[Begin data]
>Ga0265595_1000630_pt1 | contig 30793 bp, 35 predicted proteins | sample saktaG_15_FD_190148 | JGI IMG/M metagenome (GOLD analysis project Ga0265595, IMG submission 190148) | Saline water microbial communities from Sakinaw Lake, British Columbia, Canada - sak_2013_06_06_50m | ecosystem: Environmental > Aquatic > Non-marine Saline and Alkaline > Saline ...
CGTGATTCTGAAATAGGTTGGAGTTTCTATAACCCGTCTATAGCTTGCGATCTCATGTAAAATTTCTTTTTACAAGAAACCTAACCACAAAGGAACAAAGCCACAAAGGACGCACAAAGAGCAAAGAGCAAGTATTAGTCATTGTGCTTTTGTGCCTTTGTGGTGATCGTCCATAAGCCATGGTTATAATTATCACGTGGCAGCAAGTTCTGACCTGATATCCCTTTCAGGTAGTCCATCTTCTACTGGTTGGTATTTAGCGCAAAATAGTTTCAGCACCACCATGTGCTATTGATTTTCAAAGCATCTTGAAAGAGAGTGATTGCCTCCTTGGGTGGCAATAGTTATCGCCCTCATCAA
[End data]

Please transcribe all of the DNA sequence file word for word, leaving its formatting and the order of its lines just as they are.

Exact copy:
>Ga0265595_1000630_pt1 | contig 30793 bp, 35 predicted proteins | sample saktaG_15_FD_190148 | JGI IMG/M metagenome (GOLD analysis project Ga0265595, IMG submission 190148) | Saline water microbial communities from Sakinaw Lake, British Columbia, Canada - sak_2013_06_06_50m | ecosystem: Environmental > Aquatic > Non-marine Saline and Alkaline > Saline ...
CGTGATTCTGAAATAGGTTGGAGTTTCTATAACCCGTCTATAGCTTGCGATCTCATGTAAAATTTCTTTTTACAAGAAACCTAACCACAAAGGAACAAAGCCACAAAGGACGCACAAAGAGCAAAGAGCAAGTATTAGTCATTGTGCTTTTGTGCCTTTGTGGTGATCGTCCATAAGCCATGGTTATAATTATCACGTGGCAGCAAGTTCTGACCTGATATCCCTTTCAGGTAGTCCATCTTCTACTGGTTGGTATTTAGCGCAAAATAGTTTCAGCACCACCATGTGCTATTGATTTTCAAAGCATCTTGAAAGAGAGTGATTGCCTCCTTGGGTGGCAATAGTTATCGCCCTCATCAA